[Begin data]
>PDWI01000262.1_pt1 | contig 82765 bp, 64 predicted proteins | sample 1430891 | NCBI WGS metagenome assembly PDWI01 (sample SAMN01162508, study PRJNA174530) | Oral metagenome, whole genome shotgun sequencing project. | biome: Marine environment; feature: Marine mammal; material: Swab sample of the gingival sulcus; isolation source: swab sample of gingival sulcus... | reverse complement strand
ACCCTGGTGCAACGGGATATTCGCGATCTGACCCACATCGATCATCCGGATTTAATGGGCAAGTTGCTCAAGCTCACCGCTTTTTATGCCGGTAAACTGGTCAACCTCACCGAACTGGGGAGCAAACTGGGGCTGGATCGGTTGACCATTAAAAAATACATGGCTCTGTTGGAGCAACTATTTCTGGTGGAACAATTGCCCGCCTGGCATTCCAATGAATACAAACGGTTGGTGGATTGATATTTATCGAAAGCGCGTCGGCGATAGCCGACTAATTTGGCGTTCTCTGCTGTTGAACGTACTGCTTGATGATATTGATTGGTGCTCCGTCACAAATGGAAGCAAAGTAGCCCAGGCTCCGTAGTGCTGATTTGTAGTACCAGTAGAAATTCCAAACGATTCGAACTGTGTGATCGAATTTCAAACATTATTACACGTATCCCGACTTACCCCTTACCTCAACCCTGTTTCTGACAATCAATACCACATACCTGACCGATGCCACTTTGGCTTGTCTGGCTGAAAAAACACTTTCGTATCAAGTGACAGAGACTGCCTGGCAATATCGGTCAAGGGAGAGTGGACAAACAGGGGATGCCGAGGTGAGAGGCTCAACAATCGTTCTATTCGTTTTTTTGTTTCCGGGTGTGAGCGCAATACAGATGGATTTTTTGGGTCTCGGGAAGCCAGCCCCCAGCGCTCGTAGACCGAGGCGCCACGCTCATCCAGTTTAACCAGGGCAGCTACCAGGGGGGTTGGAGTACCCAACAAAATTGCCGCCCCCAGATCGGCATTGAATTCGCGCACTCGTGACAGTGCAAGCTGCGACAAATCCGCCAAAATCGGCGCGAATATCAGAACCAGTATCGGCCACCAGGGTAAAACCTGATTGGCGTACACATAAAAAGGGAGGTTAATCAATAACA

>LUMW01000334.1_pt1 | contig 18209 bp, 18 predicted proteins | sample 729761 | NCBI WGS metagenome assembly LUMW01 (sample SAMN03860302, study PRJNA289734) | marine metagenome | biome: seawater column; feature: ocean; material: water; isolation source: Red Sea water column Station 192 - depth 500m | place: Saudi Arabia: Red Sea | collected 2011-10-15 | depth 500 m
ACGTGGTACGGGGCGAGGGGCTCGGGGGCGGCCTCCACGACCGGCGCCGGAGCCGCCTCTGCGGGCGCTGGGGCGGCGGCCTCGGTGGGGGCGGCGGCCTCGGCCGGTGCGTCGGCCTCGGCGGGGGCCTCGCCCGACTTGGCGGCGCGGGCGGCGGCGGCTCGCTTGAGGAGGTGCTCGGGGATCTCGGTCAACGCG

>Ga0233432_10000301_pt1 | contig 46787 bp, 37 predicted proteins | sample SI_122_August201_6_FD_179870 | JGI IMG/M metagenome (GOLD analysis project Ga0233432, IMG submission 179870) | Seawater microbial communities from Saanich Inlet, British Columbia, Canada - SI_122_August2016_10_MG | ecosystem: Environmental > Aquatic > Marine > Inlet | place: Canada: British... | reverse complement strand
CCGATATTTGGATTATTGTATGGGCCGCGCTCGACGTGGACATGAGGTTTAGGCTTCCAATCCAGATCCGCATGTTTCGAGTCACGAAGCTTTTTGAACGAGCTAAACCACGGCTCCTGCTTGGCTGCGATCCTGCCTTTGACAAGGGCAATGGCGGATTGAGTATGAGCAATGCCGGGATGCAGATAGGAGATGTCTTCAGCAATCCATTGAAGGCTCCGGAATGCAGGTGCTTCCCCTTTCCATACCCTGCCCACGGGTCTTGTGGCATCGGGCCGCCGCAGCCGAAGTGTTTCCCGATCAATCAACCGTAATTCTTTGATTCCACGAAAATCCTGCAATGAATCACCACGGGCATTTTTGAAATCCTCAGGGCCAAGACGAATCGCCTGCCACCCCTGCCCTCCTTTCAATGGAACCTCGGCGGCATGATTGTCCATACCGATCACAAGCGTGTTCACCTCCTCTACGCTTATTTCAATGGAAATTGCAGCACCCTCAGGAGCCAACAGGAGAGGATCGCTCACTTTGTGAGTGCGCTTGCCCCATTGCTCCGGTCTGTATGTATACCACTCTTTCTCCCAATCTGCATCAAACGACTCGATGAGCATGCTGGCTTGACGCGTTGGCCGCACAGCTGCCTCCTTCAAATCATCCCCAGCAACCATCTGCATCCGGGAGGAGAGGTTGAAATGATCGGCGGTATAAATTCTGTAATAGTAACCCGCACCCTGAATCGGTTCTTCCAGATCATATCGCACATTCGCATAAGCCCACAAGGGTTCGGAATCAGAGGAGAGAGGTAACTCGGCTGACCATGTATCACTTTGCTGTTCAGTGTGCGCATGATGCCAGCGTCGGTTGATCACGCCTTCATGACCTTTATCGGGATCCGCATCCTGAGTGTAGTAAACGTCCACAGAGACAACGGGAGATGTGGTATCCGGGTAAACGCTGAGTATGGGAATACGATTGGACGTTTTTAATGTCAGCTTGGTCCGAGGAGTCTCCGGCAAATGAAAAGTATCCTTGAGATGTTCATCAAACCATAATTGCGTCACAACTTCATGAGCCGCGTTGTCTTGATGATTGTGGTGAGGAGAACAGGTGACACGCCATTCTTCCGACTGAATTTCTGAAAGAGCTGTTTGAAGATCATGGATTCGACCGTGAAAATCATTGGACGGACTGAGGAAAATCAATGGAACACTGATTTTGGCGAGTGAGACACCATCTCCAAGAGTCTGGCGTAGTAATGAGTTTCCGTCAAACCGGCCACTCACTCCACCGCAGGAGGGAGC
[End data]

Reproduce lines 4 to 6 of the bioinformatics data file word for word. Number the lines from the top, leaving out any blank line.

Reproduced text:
ACGTGGTACGGGGCGAGGGGCTCGGGGGCGGCCTCCACGACCGGCGCCGGAGCCGCCTCTGCGGGCGCTGGGGCGGCGGCCTCGGTGGGGGCGGCGGCCTCGGCCGGTGCGTCGGCCTCGGCGGGGGCCTCGCCCGACTTGGCGGCGCGGGCGGCGGCGGCTCGCTTGAGGAGGTGCTCGGGGATCTCGGTCAACGCG

>Ga0233432_10000301_pt1 | contig 46787 bp, 37 predicted proteins | sample SI_122_August201_6_FD_179870 | JGI IMG/M metagenome (GOLD analysis project Ga0233432, IMG submission 179870) | Seawater microbial communities from Saanich Inlet, British Columbia, Canada - SI_122_August2016_10_MG | ecosystem: Environmental > Aquatic > Marine > Inlet | place: Canada: British... | reverse complement strand
CCGATATTTGGATTATTGTATGGGCCGCGCTCGACGTGGACATGAGGTTTAGGCTTCCAATCCAGATCCGCATGTTTCGAGTCACGAAGCTTTTTGAACGAGCTAAACCACGGCTCCTGCTTGGCTGCGATCCTGCCTTTGACAAGGGCAATGGCGGATTGAGTATGAGCAATGCCGGGATGCAGATAGGAGATGTCTTCAGCAATCCATTGAAGGCTCCGGAATGCAGGTGCTTCCCCTTTCCATACCCTGCCCACGGGTCTTGTGGCATCGGGCCGCCGCAGCCGAAGTGTTTCCCGATCAATCAACCGTAATTCTTTGATTCCACGAAAATCCTGCAATGAATCACCACGGGCATTTTTGAAATCCTCAGGGCCAAGACGAATCGCCTGCCACCCCTGCCCTCCTTTCAATGGAACCTCGGCGGCATGATTGTCCATACCGATCACAAGCGTGTTCACCTCCTCTACGCTTATTTCAATGGAAATTGCAGCACCCTCAGGAGCCAACAGGAGAGGATCGCTCACTTTGTGAGTGCGCTTGCCCCATTGCTCCGGTCTGTATGTATACCACTCTTTCTCCCAATCTGCATCAAACGACTCGATGAGCATGCTGGCTTGACGCGTTGGCCGCACAGCTGCCTCCTTCAAATCATCCCCAGCAACCATCTGCATCCGGGAGGAGAGGTTGAAATGATCGGCGGTATAAATTCTGTAATAGTAACCCGCACCCTGAATCGGTTCTTCCAGATCATATCGCACATTCGCATAAGCCCACAAGGGTTCGGAATCAGAGGAGAGAGGTAACTCGGCTGACCATGTATCACTTTGCTGTTCAGTGTGCGCATGATGCCAGCGTCGGTTGATCACGCCTTCATGACCTTTATCGGGATCCGCATCCTGAGTGTAGTAAACGTCCACAGAGACAACGGGAGATGTGGTATCCGGGTAAACGCTGAGTATGGGAATACGATTGGACGTTTTTAATGTCAGCTTGGTCCGAGGAGTCTCCGGCAAATGAAAAGTATCCTTGAGATGTTCATCAAACCATAATTGCGTCACAACTTCATGAGCCGCGTTGTCTTGATGATTGTGGTGAGGAGAACAGGTGACACGCCATTCTTCCGACTGAATTTCTGAAAGAGCTGTTTGAAGATCATGGATTCGACCGTGAAAATCATTGGACGGACTGAGGAAAATCAATGGAACACTGATTTTGGCGAGTGAGACACCATCTCCAAGAGTCTGGCGTAGTAATGAGTTTCCGTCAAACCGGCCACTCACTCCACCGCAGGAGGGAGC